When I first I arrived in Washington in June 2019, I discovered that many people had a lingering misunderstanding about the relationship between the state and religions in France — what we call laïcité (which cannot really be accurately translated just by the word “secularism”).
But recent events, including the horrible murders of Samuel Paty, a teacher in Conflans-Sainte-Honorine, and of three Catholic worshipers — Vincent Loquès, Simone Barreto Silva and Nadine Devillers — at a church in Nice, have generated reactions in social media and in the U.S. press that have been met with resentment in my country for being totally unfair and sometimes based on false information.
First, let me note that my country enjoys extraordinary religious and spiritual diversity. France has the largest Muslim population in Europe, but also the world’s third-largest Jewish population, after Israel and the United States. It was among the first countries, for instance, to create a Muslim army chaplaincy. The French Council of the Muslim Faith (CFCM) has condemned the recent attacks on our country in the strongest possible terms and testified about the situation of French Muslims, who are completely free to practice their religion, like all other French citizens, since this freedom is protected under our laws (laïcité). This being said, we refuse to allow certain foreign countries to exert undue influence through the exercise of any religion. Hence our latest efforts to begin training our own imams and to establish oversight of foreign financing of mosques.
With respect to freedom of speech, which is enshrined in our Constitution, we believe it includes the freedom to publish critical comments and caricatures. The only limit to free speech is incitement to hatred, such as Holocaust denial, which is a criminal offense in France. We look forward to working further with other democratic countries and with tech platforms to combat terrorist content online, especially since New Zealand Prime Minister Jacinda Ardern and French President Emmanuel Macron launched the Christchurch Call to Action last year in Paris. Our law is giving tools to our justice system to act against people who post videos on the Internet calling for retaliatory actions against teachers and other civil servants, including now the security forces (A number of police and gendarmerie officers have died in terrorist attacks in recent years).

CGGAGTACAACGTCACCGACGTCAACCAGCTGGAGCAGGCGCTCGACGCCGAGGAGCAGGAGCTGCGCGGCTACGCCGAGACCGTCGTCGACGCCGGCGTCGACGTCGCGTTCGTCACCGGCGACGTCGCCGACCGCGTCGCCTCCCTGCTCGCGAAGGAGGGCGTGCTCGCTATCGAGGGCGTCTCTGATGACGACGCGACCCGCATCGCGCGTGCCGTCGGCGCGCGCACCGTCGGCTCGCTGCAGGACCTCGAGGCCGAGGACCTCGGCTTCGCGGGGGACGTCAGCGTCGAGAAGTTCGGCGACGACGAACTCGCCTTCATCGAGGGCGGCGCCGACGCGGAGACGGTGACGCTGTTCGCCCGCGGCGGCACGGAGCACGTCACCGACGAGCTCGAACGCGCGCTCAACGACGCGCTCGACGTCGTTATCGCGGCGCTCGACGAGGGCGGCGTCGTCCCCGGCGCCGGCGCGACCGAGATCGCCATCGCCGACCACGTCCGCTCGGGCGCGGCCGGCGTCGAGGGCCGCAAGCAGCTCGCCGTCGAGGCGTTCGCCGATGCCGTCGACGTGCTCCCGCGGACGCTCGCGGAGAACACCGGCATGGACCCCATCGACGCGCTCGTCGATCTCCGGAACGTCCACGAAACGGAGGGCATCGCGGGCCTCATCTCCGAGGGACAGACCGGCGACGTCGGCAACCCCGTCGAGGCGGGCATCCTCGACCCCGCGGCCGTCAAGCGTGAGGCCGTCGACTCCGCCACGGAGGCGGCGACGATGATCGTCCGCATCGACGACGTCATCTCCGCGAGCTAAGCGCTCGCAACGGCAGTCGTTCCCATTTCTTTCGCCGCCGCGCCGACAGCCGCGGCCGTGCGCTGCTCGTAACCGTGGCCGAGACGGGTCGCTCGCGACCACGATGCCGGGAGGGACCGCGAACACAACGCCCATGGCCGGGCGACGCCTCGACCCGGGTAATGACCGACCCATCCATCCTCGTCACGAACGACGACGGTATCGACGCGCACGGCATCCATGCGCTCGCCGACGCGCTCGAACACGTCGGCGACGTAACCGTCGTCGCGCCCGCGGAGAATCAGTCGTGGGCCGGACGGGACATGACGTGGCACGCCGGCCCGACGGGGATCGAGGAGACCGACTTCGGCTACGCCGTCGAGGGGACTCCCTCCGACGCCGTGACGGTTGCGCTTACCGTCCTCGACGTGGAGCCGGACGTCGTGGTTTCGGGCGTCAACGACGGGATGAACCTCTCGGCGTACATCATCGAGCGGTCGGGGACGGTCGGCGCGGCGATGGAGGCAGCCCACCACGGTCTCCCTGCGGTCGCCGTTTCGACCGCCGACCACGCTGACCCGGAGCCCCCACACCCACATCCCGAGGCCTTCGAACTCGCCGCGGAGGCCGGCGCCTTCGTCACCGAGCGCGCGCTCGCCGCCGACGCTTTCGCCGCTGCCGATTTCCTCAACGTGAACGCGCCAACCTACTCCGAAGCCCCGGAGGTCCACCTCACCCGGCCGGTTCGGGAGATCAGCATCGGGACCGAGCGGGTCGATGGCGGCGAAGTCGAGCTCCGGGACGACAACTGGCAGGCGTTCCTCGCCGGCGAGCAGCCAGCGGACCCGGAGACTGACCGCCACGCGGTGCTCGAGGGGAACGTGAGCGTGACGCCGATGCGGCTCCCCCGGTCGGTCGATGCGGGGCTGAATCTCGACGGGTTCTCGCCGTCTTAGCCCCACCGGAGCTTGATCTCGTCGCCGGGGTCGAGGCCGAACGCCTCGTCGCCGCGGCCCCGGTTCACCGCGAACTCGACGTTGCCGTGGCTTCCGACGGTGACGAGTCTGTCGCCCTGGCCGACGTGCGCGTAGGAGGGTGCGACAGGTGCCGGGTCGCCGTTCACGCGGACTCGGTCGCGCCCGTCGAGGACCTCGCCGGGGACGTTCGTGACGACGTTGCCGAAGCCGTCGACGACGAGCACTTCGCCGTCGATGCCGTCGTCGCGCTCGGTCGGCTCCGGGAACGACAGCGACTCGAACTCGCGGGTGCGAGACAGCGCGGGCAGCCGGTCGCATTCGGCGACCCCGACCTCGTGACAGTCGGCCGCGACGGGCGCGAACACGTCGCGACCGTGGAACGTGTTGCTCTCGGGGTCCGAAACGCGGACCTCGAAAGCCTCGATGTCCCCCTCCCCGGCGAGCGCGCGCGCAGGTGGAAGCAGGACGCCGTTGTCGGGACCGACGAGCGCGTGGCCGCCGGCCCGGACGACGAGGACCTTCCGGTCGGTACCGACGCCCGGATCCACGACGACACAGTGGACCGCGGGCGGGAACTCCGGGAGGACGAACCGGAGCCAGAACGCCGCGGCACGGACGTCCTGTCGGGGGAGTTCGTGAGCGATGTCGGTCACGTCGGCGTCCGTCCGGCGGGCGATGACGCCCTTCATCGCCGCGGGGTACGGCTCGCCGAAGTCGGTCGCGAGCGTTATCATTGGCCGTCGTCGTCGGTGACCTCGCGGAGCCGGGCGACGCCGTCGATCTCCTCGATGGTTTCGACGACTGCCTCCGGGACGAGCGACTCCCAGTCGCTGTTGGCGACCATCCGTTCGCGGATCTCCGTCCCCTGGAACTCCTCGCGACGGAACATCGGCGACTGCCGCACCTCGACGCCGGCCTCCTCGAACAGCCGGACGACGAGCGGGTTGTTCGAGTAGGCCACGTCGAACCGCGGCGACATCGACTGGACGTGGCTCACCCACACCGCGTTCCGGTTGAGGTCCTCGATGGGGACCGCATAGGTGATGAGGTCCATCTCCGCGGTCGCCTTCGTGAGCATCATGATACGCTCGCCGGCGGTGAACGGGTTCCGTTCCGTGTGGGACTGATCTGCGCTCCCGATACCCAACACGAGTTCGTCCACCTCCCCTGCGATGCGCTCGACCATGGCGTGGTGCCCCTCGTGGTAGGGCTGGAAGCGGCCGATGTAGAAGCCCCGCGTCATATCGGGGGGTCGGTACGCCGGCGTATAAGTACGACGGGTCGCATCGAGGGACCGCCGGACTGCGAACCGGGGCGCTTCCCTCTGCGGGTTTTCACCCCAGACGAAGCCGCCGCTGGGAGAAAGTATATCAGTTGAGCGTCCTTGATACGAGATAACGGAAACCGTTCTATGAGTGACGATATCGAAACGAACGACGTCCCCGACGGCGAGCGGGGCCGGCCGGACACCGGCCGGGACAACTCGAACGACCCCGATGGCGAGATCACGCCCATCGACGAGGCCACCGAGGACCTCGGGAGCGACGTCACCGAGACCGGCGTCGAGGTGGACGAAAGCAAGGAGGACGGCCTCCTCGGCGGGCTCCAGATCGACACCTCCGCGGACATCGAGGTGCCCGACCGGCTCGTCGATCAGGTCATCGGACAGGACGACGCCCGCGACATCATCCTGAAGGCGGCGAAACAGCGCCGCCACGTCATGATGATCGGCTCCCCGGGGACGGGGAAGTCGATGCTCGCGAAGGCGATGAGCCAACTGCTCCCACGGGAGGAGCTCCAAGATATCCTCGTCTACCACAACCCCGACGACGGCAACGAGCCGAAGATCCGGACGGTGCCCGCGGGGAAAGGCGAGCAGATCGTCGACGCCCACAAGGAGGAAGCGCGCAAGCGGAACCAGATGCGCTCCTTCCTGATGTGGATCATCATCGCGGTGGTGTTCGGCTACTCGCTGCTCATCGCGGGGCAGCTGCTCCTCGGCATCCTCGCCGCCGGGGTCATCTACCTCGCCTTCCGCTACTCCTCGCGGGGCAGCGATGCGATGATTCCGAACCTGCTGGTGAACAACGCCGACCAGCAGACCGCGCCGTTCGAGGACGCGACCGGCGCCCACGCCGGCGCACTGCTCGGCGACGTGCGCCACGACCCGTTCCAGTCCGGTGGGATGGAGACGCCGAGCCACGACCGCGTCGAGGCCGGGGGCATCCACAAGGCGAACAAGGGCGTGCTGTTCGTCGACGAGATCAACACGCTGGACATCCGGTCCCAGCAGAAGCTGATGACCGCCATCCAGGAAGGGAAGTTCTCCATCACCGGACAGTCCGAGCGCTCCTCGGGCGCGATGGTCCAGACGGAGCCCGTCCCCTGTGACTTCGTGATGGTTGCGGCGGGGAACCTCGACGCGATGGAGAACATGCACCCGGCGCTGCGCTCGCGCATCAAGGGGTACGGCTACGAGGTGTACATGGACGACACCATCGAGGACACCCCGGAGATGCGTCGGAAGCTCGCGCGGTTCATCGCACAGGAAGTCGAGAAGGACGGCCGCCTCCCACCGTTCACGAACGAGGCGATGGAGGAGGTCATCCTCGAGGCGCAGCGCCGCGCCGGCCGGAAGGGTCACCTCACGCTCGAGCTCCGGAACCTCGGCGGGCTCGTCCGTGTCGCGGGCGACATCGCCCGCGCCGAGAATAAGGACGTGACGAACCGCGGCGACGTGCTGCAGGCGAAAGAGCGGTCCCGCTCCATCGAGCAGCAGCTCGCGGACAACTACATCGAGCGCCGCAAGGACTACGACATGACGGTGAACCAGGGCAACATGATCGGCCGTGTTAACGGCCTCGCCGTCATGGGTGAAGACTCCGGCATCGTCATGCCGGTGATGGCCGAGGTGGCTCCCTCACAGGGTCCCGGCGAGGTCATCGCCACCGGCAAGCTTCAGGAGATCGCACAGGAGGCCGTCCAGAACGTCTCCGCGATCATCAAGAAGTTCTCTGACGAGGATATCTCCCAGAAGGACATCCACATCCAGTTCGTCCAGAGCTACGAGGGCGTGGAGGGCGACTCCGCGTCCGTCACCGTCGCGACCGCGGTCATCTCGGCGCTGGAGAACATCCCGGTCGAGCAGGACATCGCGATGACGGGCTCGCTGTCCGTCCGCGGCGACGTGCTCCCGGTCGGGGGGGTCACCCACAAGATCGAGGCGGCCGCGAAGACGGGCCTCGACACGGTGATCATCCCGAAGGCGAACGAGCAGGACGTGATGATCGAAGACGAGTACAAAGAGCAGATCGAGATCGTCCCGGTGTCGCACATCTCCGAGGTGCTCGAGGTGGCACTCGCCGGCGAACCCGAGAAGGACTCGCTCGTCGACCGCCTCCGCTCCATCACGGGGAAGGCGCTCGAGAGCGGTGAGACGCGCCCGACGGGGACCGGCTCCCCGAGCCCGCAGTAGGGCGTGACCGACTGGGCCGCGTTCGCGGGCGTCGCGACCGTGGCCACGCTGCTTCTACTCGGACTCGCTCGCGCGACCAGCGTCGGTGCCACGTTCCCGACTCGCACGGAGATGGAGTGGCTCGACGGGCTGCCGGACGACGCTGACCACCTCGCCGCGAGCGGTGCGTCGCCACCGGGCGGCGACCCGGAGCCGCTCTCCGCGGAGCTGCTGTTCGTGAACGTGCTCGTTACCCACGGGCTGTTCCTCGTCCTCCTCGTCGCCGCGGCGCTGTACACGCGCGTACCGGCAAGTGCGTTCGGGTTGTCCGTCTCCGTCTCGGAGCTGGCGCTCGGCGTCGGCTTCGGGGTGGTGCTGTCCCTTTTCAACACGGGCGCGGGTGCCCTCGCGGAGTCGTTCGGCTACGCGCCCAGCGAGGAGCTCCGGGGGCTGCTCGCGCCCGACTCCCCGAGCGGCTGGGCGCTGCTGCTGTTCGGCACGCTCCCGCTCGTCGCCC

Measures recently proposed by our government and submitted as draft legislation to our Parliament pursue two other major intertwined goals.
We are combating the terrorist threat represented by the networks that attack France and other countries (see the most recent attack in Austria). My country may be targeted to a greater extent because we are at the forefront of this war, in the Middle East and the Sahel, but the threat is universal, and its hundreds of victims in France in past years remind us of the toll paid in so many other parts of the world (the greatest number of victims of such attacks being Muslim themselves). These networks act both on the Internet, where they spread propaganda, and through direct attacks such as the one in Paris on Nov. 13, 2015.
We are combating radicalization in our country — never a religion or a community. We are aware of the shortcomings of our own policies in areas including education and housing, and the need to improve them. But it is unacceptable for certain groups to conceal activities aimed at radicalizing their members. Schools lie at the heart of this challenge. It is unacceptable to see some young children, particularly girls, prevented from attending our schools and raised separately from the rest of society.
It is also unacceptable to see in 21st-century France some practices, such as forced marriages, that are contradictory to basic women’s rights. A new bill, which does not contain any mention of any religion, will oppose that. Applicable to all, it will also implement a core, universal principle of our republic: the right of every child to go to school and the duty of families not to prevent their children from exercising this right.
It is really important for us to explain here in the United States that these measures, at their core, are trying to efficiently oppose those who actually want to divide us, those who promote hatred between communities and those who, in the end, wish to destroy such fundamental values as the equality between men and women.
We share these values of freedom and equality with the United States. We are struggling in both countries to get it right. But while it is the United States’ oldest ally, France has quite a different history. We must obtain accurate information, check the facts and talk to each other before commenting on each other’s practices. And then, indeed, let us disagree, let us debate, let us discuss those practices — but on the basis of facts and on the commitment to build and perfect our democracy and freedom.
Philippe Etienne is the ambassador of France to the United States.